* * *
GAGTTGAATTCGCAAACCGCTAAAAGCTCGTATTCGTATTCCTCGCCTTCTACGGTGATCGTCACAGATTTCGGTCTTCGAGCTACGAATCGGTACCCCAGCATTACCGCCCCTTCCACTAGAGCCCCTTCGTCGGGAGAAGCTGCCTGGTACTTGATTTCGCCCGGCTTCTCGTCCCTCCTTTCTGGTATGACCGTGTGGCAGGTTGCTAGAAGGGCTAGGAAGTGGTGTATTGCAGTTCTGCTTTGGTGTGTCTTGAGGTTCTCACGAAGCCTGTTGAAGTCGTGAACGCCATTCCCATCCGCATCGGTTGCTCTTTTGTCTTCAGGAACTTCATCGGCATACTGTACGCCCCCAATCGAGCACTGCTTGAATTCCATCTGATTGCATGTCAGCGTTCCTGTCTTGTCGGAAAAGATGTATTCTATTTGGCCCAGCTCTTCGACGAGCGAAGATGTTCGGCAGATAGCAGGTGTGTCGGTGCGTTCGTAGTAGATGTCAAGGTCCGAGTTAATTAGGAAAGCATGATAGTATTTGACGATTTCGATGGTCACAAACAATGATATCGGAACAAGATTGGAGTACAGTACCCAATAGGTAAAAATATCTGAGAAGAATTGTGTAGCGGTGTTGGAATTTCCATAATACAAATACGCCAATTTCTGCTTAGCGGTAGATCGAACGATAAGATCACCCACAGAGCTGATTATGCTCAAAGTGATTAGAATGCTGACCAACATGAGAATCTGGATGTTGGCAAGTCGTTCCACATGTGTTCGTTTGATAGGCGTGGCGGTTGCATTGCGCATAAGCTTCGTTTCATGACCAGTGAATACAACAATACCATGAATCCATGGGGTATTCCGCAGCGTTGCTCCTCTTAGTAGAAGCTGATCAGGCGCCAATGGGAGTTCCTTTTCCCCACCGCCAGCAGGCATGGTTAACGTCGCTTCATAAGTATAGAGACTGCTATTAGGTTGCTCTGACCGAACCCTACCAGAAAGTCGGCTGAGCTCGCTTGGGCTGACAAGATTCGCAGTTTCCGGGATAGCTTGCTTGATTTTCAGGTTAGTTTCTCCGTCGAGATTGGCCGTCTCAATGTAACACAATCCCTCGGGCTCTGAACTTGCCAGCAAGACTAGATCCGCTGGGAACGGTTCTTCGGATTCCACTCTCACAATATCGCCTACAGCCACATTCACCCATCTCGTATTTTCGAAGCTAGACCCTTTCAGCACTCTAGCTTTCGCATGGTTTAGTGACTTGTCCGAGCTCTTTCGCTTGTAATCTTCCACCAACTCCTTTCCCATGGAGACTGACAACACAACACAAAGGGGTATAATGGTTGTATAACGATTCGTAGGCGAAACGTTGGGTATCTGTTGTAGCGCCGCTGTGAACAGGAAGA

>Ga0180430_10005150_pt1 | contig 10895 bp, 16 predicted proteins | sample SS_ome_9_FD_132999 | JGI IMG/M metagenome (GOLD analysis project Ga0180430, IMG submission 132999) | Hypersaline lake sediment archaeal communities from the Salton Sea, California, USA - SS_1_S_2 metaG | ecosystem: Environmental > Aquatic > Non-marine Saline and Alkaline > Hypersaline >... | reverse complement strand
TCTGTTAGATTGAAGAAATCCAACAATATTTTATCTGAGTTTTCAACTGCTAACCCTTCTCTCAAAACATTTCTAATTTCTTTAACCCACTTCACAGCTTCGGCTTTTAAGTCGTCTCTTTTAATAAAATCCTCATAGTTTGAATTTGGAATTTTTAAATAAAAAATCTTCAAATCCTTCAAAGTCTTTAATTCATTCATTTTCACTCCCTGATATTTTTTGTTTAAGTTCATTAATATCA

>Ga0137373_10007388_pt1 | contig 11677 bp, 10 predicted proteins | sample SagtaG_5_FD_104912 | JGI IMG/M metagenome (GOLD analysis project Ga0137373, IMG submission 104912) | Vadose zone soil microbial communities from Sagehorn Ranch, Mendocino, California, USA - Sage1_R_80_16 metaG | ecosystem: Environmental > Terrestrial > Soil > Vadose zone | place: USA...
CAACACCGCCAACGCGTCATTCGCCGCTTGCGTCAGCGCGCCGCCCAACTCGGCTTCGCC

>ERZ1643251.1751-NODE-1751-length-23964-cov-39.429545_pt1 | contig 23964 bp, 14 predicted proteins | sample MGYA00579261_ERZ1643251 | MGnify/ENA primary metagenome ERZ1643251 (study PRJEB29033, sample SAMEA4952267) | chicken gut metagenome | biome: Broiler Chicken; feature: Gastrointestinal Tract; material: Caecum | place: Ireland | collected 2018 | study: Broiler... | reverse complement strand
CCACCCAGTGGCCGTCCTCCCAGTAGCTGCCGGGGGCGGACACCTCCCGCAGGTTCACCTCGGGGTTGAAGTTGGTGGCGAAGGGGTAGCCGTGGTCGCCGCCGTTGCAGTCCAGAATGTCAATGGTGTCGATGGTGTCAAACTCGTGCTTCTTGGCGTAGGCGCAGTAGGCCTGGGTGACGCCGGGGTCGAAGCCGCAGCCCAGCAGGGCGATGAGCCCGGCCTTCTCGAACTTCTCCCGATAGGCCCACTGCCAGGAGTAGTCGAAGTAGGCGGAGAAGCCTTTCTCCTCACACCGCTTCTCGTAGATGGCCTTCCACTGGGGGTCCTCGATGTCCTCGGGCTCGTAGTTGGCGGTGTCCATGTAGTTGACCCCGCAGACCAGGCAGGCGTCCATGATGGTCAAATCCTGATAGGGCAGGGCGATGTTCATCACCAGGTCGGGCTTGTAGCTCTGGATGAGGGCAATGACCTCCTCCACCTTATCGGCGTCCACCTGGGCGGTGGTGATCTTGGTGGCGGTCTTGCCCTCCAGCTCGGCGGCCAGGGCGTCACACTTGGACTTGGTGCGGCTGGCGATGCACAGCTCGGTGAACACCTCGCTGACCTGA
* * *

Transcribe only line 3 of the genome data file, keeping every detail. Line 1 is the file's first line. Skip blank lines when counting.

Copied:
TCTGTTAGATTGAAGAAATCCAACAATATTTTATCTGAGTTTTCAACTGCTAACCCTTCTCTCAAAACATTTCTAATTTCTTTAACCCACTTCACAGCTTCGGCTTTTAAGTCGTCTCTTTTAATAAAATCCTCATAGTTTGAATTTGGAATTTTTAAATAAAAAATCTTCAAATCCTTCAAAGTCTTTAATTCATTCATTTTCACTCCCTGATATTTTTTGTTTAAGTTCATTAATATCA